After relating a number of scenarios, Bob wraps it up in his third verse:
It was so hip to be negative
So square to try and believe
When the waters cleared, it was what we feared
We learned nothin’ new
Back in ’72
The second outstanding tune on this album is “Rosalie.” Later covered by Thin Lizzy in 1975 it is a commentary on the music business. Rosalie Trombley was Programming Director for CKLW-AM out of Windsor, Canada. Right across the river from Detroit, but not hampered by FCC regs, it’s signal blasted across the U.S., dominating the airwaves. “From Chattanooga to good ole’ Bogalusa.” Through that era airplay was everything and Programming Directors wielded incredible power. They played your record, you were made. That’s why payola and bribery scandals usually involved Programming Directors.
A fun track with an infectious rhythm and melody, this is another song where lyrics and music merge perfectly into three-dimensional poetry. Lead guitar is credited to Bill Mueller (a.k.a. Blue Miller, and another interesting exploration into Rock Archaeology if you have the time). Through the years Seger illustrated he was not above a little biting social commentary – such as “2 + 2,” “UMC” and “Long Song Comin’” off Seven, “Making Thunderbirds,” “Back in ’72” itself. In “Rosalie” Bob does not mince words.
She’s got the power,
She’s got the tower,
She makes the choices
And man you best be smiling when it’s choosin’ time
Oddly enough, “Rosalie” never made it onto the playlist at CKLW-AM.
The third great cut on this album is “Turn The Page,” the original studio rendition which became one of Bob Seger’s most enduring numbers, perhaps THE most definitive song about the rock ’n roll life on the road. To this day it is one of Bob’s most beloved. It tells you about the life, it tells you about the artist. Probably nobody in rock spent more time in cars on long and lonesome highways east of Omaha, north of Yeehaw Junction, west of Buffalo, south of Ann Arbor.
As always, as he developed into the songwriter he was becoming, Seger puts it all into perspective at the end.
Out there in the spotlight you’re a million miles away
Every ounce of energy you try and give away
As the sweat pours out your body like the music that you play
Later in the evenin’ as you lie awake in bed
With the echoes of the amplifiers ringing in your head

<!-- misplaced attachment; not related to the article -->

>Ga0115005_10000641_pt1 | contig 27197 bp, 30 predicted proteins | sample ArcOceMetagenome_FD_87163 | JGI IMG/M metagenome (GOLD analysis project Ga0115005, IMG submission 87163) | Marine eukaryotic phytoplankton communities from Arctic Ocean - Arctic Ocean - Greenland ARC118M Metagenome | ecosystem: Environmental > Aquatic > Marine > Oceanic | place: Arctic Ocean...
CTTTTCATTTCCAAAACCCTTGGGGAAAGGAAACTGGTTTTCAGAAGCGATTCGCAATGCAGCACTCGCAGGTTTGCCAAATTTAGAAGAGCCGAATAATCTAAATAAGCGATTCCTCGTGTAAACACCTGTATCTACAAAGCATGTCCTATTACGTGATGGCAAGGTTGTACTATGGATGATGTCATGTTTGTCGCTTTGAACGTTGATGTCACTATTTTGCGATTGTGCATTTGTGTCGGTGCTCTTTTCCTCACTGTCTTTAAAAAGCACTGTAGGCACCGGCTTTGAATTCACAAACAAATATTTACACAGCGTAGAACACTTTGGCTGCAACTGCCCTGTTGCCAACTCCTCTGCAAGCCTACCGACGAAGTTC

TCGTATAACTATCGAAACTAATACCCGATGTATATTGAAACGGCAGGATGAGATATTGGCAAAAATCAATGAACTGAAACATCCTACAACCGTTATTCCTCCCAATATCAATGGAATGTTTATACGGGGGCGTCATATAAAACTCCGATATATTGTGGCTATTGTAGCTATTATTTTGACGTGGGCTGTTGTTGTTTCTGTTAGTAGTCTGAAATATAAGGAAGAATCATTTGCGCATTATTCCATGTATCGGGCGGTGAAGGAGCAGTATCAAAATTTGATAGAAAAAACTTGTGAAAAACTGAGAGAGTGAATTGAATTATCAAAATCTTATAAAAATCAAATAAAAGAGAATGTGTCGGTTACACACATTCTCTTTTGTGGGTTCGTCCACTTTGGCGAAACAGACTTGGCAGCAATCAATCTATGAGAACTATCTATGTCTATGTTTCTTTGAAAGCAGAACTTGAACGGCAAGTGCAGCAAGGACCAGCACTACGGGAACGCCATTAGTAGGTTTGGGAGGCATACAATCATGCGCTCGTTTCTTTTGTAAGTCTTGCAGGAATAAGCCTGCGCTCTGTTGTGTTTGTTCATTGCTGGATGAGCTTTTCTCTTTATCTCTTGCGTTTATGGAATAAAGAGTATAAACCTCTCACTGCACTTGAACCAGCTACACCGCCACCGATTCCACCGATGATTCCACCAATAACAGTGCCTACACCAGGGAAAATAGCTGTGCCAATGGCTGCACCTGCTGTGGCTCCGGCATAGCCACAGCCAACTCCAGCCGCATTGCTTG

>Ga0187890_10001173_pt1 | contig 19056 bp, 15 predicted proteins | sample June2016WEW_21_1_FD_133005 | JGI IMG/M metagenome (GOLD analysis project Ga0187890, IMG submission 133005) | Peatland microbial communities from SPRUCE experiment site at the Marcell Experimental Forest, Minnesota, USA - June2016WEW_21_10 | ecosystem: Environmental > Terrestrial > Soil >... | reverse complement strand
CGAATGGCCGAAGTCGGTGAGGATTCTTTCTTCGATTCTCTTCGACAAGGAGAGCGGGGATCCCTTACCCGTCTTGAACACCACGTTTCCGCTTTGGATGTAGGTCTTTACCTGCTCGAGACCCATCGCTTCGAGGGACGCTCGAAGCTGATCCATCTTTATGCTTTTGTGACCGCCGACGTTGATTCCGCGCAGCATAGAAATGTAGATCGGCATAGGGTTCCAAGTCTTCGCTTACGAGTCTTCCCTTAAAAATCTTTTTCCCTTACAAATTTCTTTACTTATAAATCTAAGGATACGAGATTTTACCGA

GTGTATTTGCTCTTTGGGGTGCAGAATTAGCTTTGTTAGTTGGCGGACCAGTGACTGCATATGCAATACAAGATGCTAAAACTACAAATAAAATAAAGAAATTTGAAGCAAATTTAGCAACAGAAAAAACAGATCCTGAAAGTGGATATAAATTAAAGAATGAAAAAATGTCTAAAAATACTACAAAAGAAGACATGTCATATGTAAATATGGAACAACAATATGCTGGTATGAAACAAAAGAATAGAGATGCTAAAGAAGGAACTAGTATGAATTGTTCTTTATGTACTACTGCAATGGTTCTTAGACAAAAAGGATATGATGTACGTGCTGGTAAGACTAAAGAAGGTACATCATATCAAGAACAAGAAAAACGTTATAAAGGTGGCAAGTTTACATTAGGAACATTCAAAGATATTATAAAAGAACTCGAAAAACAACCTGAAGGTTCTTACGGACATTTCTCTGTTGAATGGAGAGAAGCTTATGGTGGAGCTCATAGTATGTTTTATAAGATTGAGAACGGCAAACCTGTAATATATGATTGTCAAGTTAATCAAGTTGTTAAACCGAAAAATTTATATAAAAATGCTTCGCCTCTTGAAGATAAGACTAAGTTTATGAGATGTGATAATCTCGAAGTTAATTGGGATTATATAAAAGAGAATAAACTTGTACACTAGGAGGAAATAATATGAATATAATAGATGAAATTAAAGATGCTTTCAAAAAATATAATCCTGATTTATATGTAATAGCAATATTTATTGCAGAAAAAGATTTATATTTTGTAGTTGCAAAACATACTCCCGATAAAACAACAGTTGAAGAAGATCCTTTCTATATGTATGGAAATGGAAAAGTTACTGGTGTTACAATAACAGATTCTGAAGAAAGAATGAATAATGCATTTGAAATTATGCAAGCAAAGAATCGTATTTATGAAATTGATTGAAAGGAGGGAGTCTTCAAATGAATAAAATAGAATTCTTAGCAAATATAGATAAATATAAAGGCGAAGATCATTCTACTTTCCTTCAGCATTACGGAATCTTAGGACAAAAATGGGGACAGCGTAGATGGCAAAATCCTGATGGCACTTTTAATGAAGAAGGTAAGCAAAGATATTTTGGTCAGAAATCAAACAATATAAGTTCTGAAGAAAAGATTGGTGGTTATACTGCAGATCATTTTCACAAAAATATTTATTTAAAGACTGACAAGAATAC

You smoke the day’s last cigarette, remembering what she said
This was a theme Seger returned to in “Travelin’ Man” and “Sunburst.” Many other artists penned similar songs, for it was the half-Gypsy, half-circus life they lived. Skynyrd did “Roll Gypsy Roll.” Jackson Browne did “Runnin’ On Empty.” Creedence did “Travelin’ Band” and “Lodi.” Grand Funk did “American Band.”
Two other highlights on Back in ’72 are covers: the aforementioned “I’ve Been Working” and “Stealer,” a song by Free.
Seger talked about the former when I’d interviewed him in 1973. At that time he told me they had a good jam worked out to the tune and they were going to record it at Leon Russell’s studio. Some sources on the internet suggest Pete Carr plays lead on the tune, but this actually might be Seger himself, assuming they actually did record it at Leon Russell’s studio. Three tracks on Back in ’72 were recorded at Muscle Shoals. Of the seven remaining, guest guitarists are credited on three. It’s a hot tune, but it doesn’t sound like Pete Carr’s guitar lines, and Seger did do his own guitar on his early LPs.
“Stealer” is a cover of a Free song written by Paul Rodgers, Paul Kossoff and Andy Fraser. Off their fourth LP, Highway, “The Stealer” was their follow-up single to smash hit “All Right Now.” It did not do too well and Highway tanked, but Seger’s rendition is great, very hot. His vocals suit a Paul Rodgers tune quite well, and “Stealer” is almost certainly another tune recorded with the Muscle Shoals Rhythm Section. In addition, it is not too wild to suggest in “Stealer” you can hear the roots of “Come to Poppa” off Night Moves.
As mentioned before, three songs on Back in ’72 were recorded using The Swampers, though which are not specified in liner notes. For my money it is the title track, “Stealer” and “Neon Sky.”
Meantime, for those keeping score, we have just singled out five cuts from Back in ’72 as “great.” There are nine songs on the album. So you do the math.
Of the other four cuts, three are ballads written by Seger: “Neon Sky,” “So I Wrote You a Song” and “I’ve Got Time.” All pretty good. The fourth is a cover of Gregg Allman’s “Midnight Rider” with J.J. Cale on lead guitar. A little more up-tempo than the Allman’s version, next time I ran into Seger I asked him about recording with J.J. Cale, a particular hero of mine, who didn’t do much session work. Bob told me he didn’t have much discourse with Cale. J.J. came in, did his guitar part, didn’t hang out.
These days about the only way you can hear Back in ’72 is to go to YouTube. It’s certainly worth the time. To me it is a demarcation between Seger’s early work, his first good album. It might be a little raw, but there’s a spontaneity you simply don’t find in some of his later work. Night Moves is a masterpiece, one of the very few “perfect” albums in Rock History. Succeeding records by Seger usually contained one or two great songs, but there aren’t many you enjoy the whole way through. Against The Wind is probably his second or third best LP, but the other I really like is Seven. Released in 1974, right after Back in ’72, it is one of Seger’s best pure rock albums. “Get Out of Denver” got some airplay, but Seven features lead guitar by Jim McCarty of Cactus and Drew Abbott, who played for The Silver Bullet Band until 1983.
We’:d also be remiss if we didn’t mention the album cover. Obviously done on the cheap, however, the photo on the back cover is priceless: an overhead shot of Seger and his band recording in what we presume is Leon Russell’s Paradise Studios. That was rock ’n roll, baby.